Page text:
Monday, October 21, 2019

The Invention of American Agriculture in Tehuacan Valley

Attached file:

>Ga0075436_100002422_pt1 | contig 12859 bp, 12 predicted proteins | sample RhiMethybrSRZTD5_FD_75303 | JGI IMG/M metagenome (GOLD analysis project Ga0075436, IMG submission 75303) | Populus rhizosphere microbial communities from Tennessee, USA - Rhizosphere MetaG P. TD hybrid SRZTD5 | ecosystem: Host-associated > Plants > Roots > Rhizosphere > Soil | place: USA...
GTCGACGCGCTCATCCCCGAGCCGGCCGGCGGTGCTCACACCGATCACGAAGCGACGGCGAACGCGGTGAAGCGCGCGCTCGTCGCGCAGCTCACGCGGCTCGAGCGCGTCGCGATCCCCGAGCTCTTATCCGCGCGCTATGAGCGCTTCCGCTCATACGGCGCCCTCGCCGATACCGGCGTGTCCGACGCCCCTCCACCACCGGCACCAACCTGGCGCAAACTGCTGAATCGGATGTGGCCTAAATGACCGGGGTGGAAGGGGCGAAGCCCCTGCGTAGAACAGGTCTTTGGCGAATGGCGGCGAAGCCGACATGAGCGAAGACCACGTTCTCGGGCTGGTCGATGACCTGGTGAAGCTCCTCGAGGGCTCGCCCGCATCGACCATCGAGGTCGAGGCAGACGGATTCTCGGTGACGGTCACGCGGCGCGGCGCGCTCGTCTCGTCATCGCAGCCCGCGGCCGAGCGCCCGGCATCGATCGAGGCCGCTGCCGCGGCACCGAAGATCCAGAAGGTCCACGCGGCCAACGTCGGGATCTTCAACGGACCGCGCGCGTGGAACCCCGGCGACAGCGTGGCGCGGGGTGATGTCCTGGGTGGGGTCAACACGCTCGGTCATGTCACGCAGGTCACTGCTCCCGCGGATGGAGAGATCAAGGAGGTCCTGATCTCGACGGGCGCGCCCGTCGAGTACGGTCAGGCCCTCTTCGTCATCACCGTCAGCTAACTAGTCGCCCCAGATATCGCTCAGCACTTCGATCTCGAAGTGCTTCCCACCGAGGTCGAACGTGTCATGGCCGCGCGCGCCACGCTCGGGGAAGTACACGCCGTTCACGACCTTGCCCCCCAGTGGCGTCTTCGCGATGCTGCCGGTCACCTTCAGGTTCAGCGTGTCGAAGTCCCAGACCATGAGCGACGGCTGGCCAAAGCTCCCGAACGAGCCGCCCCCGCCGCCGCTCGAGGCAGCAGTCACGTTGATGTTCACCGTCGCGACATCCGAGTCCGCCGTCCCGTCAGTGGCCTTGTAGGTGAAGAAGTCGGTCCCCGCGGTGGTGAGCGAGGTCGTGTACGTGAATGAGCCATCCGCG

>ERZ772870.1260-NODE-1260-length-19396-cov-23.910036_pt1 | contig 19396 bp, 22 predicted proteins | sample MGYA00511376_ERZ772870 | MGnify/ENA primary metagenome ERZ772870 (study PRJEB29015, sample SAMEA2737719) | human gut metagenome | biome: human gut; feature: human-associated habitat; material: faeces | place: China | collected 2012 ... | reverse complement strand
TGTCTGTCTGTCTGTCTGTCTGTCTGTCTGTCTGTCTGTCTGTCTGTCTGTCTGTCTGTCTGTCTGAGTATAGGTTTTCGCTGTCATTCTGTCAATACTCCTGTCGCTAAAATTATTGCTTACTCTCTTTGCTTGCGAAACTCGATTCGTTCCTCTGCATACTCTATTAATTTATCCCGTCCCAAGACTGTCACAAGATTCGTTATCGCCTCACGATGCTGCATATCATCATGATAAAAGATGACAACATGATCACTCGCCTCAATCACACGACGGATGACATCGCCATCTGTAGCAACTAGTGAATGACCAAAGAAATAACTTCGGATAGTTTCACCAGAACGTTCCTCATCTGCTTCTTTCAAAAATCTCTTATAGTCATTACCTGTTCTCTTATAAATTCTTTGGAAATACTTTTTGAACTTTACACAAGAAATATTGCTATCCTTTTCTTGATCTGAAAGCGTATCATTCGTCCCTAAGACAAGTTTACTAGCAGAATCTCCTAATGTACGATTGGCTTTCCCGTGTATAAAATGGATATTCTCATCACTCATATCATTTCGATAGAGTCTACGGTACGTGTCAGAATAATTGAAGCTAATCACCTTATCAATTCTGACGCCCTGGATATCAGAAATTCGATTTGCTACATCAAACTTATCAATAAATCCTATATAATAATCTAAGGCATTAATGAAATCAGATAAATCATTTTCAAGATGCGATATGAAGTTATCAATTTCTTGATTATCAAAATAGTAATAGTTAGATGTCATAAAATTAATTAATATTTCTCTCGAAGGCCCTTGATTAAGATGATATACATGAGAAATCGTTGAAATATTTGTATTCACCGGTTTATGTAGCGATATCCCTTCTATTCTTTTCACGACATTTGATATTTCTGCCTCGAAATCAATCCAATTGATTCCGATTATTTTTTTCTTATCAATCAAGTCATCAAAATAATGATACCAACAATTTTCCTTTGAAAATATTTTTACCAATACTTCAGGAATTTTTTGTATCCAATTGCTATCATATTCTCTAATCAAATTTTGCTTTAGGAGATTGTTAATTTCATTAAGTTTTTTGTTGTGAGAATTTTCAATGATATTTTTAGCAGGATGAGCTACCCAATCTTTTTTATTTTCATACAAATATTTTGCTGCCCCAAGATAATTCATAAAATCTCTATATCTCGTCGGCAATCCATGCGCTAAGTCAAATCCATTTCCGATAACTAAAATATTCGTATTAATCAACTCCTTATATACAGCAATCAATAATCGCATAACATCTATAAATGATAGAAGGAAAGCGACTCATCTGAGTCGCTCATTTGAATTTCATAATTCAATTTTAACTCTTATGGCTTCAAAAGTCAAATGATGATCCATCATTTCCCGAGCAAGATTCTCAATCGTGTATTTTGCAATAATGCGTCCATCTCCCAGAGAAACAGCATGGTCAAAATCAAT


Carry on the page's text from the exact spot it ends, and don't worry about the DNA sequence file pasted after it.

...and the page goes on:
The Invention of American Agriculture in Tehuacan Valley The Tehuacn Valley, or more precisely the Tehuacn-Cuicatln valley, is located in southeastern Puebla state and northwestern Oaxaca state in central Mexico. It is the southernmost arid area of Mexico, its aridity caused by the rain shadow of the Sierra Madre Oriental mountain range. Annual mean temperature averages 21 degrees C (70 F) and rainfall 400 millimeters (16 inches). In the 1960s, the Tehuacn Valley was the focus of a large-scale survey called the Tehuacn Project, led by American archaeologist Richard S. MacNeish. MacNeish and his team were looking for the Late Archaic origins of maize. The valley was selected because of its climate and its high level of biological diversity (more on that later). MacNeishs large, multi-discipline project identified nearly 500 cave and open-air sites, including the 10,000-year-long, occupied San Marcos, Purron, and Coxcatln caves. Extensive excavations in the valleys caves, particularly Coxcatln Cave, led to the discovery of the earliest appearance at the time of several important American plant domesticates: not just maize, but bottle gourd, squash, and beans. Excavations recovered over 100,000 plant remains, as well as other artifacts. Coxcatln Cave Coxcatln Cave is a rock shelter that was occupied by humans for nearly 10,000 years. Identified by MacNeish during his survey in the 1960s, the cave includes an area of about 240 square meters (2,600 square feet) beneath a rock overhang about 30 meters (100 feet) long by 8 m (26 ft) deep. Large-scale excavations conducted by MacNeish and colleagues included about 150 sqm (1600 sq ft) of that horizontal range and vertically down to the bedrock of the cave, some 2-3 m (6.5-10 ft) or more to bedrock. Excavations at the site identified at least 42 discrete occupation levels, within that 2-3 m of sediment. Features identified at the site include hearths, cache pits, ash scatters, and organic deposits. The documented occupations varied considerably in terms of size, seasonal duration, and number and variety of artifacts and activity areas. Most importantly, the earliest dates on domesticated forms of squash, beans and maize were identified within Coxcatlns cultural levels. And the process of domestication was in evidence as well- especially in terms of maize cobs, which are documented here as growing larger and with an increased number of rows over time. Dating Coxcatln Comparative analysis grouped the 42 occupations into 28 habitation zones and seven cultural phases. Unfortunately, conventional radiocarbon dates on organic materials (like carbon and wood) within the cultural phases were not consistent within the phases or zones. That was likely the result of vertical displacement by human activities such pit-digging, or by rodent or insect disturbance called bioturbation. Bioturbation is a common issue in cave deposits and indeed many archaeological sites. However, the recognized mixing led to an extensive controversy during the 1970s and 1980s, with several scholars raising doubts about the validity of the dates for the first maize, squash, and beans. By the late 1980s, AMS radiocarbon methodologies which allow for smaller samples were available and the plant remains themselves- seeds, cobs, and rindscould be dated. The following table lists the calibrated dates for the earliest direct-dated examples recovered from Coxcatln cave. Cucurbita argyrosperma (cushaw gourd) 115 cal BCPhaseolus vulgaris (common bean) cal 380 BCZea mays (maize) 3540 cal BCLagenaria siceraria (bottle gourd) 5250 BCCucurbita pepo (pumpkins, zucchini) 5960 BC A DNA study (Janzen and Hubbard 2016) of a cob from Tehuacan dated to 5310 cal BP found that the cob was genetically closer to modern maize than to its wild progenitor teosinte, suggesting that maize domestication was well underway before Coxcatlan was occupied. Tehuacn-Cuicatln Valley Ethnobotany One of the reasons MacNeish selected the Tehuacn valley is because of its level of biological diversity: a high diversity is a common characteristic of places where first domestications are documented. In the 21st century, the Tehuacn-Cuicatln valley has been the focus of extensive ethnobotanical studies- ethnobotanists are interested in how people use and manage plants. These studies reveal the valley has the highest biological diversity of all the arid zones in North America, as well as one of the richest areas in Mexico for ethnobiological knowledge. One study (Davila and colleagues 2002) recorded over 2,700 species of flowering plants within an area of approximately 10,000 square kilometers (3,800 square miles). The valley also has a high human cultural diversity, with Nahua, Popoloca, Mazatec, Chinantec, Ixcatec, Cuicatec, and Mixtec groups together accounting for 30% of the total population. Local people have amassed an immense amount of traditional knowledge including the names, uses, and ecological information on nearly 1,600 plant species. They also practice a variety of agricultural and silviculture techniques including the care, management, and preservation of nearly 120 native plant species. In Situ and Ex Situ Plant Management The ethnobotanists studies documented local practices in habitats where the plants naturally occur, called in situ management techniques: Tolerance, where useful wild plants are left standingEnhancement, activities that increase the plant population density and availability of useful plant speciesProtection, actions which favor permanence of particular plants through care Ex situ management practiced in Tehuacan involves seed sowing, planting of vegetative propagules and transplanting of entire plants from their natural habitats into managed areas such as agricultural systems or home-gardens. Sources Blancas J, Casas A, Lira R, and Caballero J. 2009. Traditional Management and Morphological Patterns of Myrtillocactus schenckii (Cactaceae) in the Tehuacn Valley, Central Mexico. Economic Botany 63(4):375-387.Blancas J, Casas A, Rangel-Landa S, Moreno-Calles A, Torres I, Pà ©rez-Negrà ³n E, Solà ­s L, Delgado-Lemus A, Parra F, Arellanes Y et al. 2010. Plant Management in the Tehuacn-Cuicatln Valley, Mexico. Economic Botany 64(4):287-302.Dvila P, Arizmendi MDC, Valiente-Banuet A, Villaseà ±or JL, Casas A, and Lira R. 2002. Biological diversity in the Tehuacn-Cuicatln Valley, Mexico. Biodiversity Conservation 11(3):421-442.Farnsworth P, Brady JE, DeNiro MJ, and MacNeish RS. 1985. A re-evaluation of the isotopic and archaeological reconstructions of diet in the Tehuacan Valley. American Antiquity 50(1):102-116.Flannery KV, and MacNeish RS. 1997. In defense of the Tehuacn project. Current Anthropology 38(4):660-672.Fritz GJ. 1994. Are the first American farmers getting younger? Cur rent Anthropology 35(1):305-309. Gumerman GJ, and Neely JA. 1972. An Archaeological Survey of the Tehuacan Valley, Mexico: A Test of Color Infrared Photography. American Antiquity 37(4):520-527.Janzen GM, and Hufford MB. 2016. Crop Domestication: A Sneak-Peek into the Midpoint of Maize Evolution. Current Biology 26(23):R1240-R1242.Long A, Benz BF, Donahue DJ, Jull AJT, and Toolin LJ. 1989. First Direct AMS Dates on Early Maize From Tehuacan, Mexico. Radiocarbon 31(3):1035-1040.Long A, and Fritz GJ. 2001. Validity of AMS dates on maize from the Tehuacn Valley: A comment on MacNeish and Eubanks. Latin American Antiquity 12(1):87-90.MacNeish RS, and Eubanks MW. 2000. Comparative analysis of the Rio Balsas and Tehuacn models for the origin of maize. Latin American Antiquity 11(1):3-20.Smith BD. 2005. Reassessing Coxcatln Cave and the early history of domesticated plants in Mesoamerica. Proceedings of the National Academy of Sciences 102(27):9438-9445.